I’ve been doing a lot of spinning since the New England Fiber Fest — I’ll save the details for a FO Friday post, but for now feast your eyes on my long-draw woolen 2-ply from Spunky Eclectic’s hand-painted Targhee roving:
This was my first time with a new spinning technique, so the finished product is a bit unevenly spun and is definitely “thick and thin” in weight. I chose a simple pattern for bulky yarn that would let me wear the sumptuously soft, pretty blue yarn right by my face: Twist and Flounce by Sharon Dreifuss. I love how it’s working up so far:
I also started a project with the test skeins from the gradient dyeing day with Kate. I met Christiane Burkhard (of Lismi Knits) at Fiber Festival, and got to see her Farfalla in person. It had been in my queue for quite a while, and seeing it in person made me bump it up in my queue. I had had plans to knit some faux-isle mittens and hat with the coordinating/contrasting skeins of bright fall colors and slate gray, but the yarn was perfect for a Farfalla. The design here is so clever, and it’s an enjoyable knit so far:
Three new projects this week!
First up: I cast on using some of my handspun for Geschenk. The handspin in question is from Patches and Butterscotch (of Long Island Livestock). I bought it at last year’s FFNE — spun it as skinny as I could and then made 2-ply. I got about 230 yards out of 4 oz of llama roving.
Second, I started a Stucco using two skeins of sumptuous Danu in Iris. It’s a simple pattern for a wild yarn — I’m a couple repeats in, and I think it’s going to be great! (I’m always worried about how strong-contrast variegated colorways will look as I knit them up.)
Last but not least, I started a new design prototype. I’m using Llyr in Leaf — a sweet tonal green. I’m using half-linen stitch again. The item in question is an asymmetrical cowl with two buttons — it’s going well so far, and I’ll show you more when I can :).
The 5th challenge of The Fiber Factor was all-consuming for me … lots of new techniques to conquer, and leagues of hand-sewing and hand-embroidery to do before I could rest. My fingers bled, my eyes crossed: my piece was a harsh mistress :). One thing that kept me at my task was knowing that I had not one, not two, but THREE mystery KALs lined up to start right when the project was due. Yippee! Naturally I started them all as quickly as I could. We shall not mention that I already have the specs (and a bit of bling) for Challenge #6.
First up: the RHK Mystery KAL by Sara Elizabeth Kellner. RHK stands for Rabbit Hole Knits — Sara designs adorable stuffed toys to knit, and this seemed like a great opportunity to make one. This MKAL is free — all you have to do is join her forum. I’m using some left-over Tosh Vintage in Rosewood:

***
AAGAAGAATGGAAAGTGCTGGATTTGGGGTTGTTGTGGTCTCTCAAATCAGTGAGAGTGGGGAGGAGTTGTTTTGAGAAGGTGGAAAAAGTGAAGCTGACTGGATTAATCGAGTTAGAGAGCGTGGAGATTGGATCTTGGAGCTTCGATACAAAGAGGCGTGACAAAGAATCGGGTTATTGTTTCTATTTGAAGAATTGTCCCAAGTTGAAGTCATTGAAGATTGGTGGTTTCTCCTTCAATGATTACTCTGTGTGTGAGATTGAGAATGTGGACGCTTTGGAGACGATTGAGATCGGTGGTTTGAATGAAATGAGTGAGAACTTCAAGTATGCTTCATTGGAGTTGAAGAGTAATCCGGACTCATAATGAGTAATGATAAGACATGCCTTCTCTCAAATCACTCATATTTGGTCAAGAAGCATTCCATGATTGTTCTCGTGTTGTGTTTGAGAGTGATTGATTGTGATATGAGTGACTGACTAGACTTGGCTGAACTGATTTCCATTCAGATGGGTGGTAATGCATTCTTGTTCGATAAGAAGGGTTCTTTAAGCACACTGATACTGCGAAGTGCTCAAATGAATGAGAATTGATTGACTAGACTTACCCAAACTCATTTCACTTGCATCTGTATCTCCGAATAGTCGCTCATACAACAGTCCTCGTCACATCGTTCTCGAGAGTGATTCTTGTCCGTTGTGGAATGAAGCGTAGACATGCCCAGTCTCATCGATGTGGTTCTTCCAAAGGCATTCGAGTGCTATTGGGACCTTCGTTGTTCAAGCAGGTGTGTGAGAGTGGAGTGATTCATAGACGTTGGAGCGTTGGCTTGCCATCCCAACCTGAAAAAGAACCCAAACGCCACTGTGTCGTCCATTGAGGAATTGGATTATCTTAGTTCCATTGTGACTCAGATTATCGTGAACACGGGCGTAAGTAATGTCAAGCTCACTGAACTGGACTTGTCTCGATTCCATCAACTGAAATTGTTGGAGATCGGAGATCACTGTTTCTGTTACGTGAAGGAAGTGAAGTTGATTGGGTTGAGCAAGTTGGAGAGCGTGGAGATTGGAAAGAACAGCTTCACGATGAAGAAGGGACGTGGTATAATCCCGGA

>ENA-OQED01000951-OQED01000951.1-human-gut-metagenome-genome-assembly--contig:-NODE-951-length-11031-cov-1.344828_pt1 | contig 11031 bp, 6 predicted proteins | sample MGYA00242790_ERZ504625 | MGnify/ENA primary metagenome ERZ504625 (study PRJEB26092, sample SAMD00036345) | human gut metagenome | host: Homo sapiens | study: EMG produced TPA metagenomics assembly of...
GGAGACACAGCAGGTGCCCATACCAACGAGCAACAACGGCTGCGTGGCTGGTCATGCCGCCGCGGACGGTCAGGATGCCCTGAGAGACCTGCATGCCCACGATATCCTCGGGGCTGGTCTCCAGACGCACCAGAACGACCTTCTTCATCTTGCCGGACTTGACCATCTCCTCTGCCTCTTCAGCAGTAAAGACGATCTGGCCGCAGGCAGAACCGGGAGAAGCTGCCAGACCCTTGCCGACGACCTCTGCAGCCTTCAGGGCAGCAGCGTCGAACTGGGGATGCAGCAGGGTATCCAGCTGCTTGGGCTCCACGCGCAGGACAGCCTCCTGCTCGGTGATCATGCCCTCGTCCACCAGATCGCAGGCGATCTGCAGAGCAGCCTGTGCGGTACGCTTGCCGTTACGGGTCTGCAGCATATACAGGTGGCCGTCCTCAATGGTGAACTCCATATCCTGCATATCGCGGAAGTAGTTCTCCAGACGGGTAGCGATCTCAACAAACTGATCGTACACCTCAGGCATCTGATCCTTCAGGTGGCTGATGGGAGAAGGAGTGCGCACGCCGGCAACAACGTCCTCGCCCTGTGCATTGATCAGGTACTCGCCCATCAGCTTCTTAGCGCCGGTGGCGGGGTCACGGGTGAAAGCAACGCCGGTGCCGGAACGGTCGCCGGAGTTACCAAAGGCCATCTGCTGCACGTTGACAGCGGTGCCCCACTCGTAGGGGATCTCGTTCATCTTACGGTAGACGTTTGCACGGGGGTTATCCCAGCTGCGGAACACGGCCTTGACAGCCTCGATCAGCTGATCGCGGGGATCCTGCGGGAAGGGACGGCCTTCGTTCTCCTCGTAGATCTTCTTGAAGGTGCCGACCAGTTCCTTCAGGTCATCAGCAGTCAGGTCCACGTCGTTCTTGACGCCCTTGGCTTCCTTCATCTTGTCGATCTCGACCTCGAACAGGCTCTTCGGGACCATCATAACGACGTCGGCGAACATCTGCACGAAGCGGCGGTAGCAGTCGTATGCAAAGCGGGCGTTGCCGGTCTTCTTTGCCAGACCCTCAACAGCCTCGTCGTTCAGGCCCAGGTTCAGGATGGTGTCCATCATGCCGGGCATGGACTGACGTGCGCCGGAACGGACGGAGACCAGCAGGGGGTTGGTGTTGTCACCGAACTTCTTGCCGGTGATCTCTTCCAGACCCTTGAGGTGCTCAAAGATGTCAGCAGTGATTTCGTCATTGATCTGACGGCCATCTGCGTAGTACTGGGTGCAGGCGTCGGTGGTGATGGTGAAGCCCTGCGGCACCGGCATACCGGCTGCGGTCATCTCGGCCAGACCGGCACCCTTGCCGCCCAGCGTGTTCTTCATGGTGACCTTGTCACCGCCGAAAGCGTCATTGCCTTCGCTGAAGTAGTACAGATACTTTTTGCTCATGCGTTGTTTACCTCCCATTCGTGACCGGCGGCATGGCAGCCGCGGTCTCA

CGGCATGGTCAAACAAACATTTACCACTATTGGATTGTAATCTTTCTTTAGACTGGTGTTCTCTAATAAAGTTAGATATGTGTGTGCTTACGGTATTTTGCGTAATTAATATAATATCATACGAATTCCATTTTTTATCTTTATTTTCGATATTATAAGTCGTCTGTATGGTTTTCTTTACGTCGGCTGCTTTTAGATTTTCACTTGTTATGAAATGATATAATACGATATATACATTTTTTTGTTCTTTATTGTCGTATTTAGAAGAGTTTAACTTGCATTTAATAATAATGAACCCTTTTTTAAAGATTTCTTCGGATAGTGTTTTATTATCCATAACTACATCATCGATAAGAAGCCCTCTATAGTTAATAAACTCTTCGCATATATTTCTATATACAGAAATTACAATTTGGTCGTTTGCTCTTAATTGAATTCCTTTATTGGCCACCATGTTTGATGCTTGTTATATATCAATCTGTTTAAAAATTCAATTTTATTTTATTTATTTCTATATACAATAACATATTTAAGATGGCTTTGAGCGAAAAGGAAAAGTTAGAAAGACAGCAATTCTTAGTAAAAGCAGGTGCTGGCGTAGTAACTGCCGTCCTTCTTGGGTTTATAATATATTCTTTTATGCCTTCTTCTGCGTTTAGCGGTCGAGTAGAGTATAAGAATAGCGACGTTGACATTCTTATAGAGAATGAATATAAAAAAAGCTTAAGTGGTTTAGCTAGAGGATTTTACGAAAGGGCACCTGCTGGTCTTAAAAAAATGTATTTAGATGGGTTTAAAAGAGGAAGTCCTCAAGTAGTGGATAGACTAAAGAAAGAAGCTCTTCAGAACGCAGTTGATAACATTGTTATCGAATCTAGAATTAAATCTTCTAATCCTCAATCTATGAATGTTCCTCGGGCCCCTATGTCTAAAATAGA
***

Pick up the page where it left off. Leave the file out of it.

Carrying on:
Next up: the Autumn Mystery KAL by Susanna IC. Right now the pattern is still $3, but the price will go up as clues are released. Buy now to get the best price! 🙂 I’m using two skeins of Tosh Sock in Mare and the browner beads:
Last but not least, the Morticia Halloween KAL 2013 by Boo Knits. I’ve been dying to do a Boo Knits pattern, and I had this skein of Alfar just begging for a good use. I’m doing the “two kids of beads” option, making the larger shawl:
So … I got this knitting machine for Challenge #4 of The Fiber Factor. It’s really good at cranking out stockinette … so obviously, instead of working on the challenge, I packed up the machine and brought it over to Kate’s house. (You know, Kate, the amazing hand-dyer over at A Hundred Ravens.) We rigged up two swifts and two skeins of her sock-yarn base ( (aka Iachos). With her managing the swifts and me minding (and winding) the machine with the sock yarn held double, we cranked through 400 yards and created a tube-shaped dying blank about 5 feet long (tall?).
Why, you ask? Because with such a blank, we could do a fabulous gradient dye job! What fun! It took about 40 minutes (with two people) to make the blank, which is longer than it took to dye it. Later on Kate & Company reversed the process and made skeins out of the blank.
My desire was to emulate the beautiful fall leaves against a slate-gray stormy sky. With Kate’s guidance (and editing eye) we focused on the leaves on the test skein (dyed “normally” with short color repeats), starting with a pale yellow, moving through bright oaky orange and a cherry maple red, and finishing with a more mahogany color. I begged for a second skein of the slate gray to do colorwork with the short-repeat skein.
Here are those two colorways, skeined and then caked:
The gradient colorway is AMAZING in person — here it is in skein and cake:
I have selected Alexandra by Dee O’Keefe (shawlette size) — so far, I’m in loooove!
This week I started (and finished) a quick-knit hat in a new Classic Elite yarn, Ava. It’s sparkly! The sparkles match the colorways! Purple rules! Here is my version of Bastille.
I also cast on for a new Sivia Harding cowl, Wild Iris. I’m using a skein of Tosh Light in Mare that I’ve had stashed for some time now.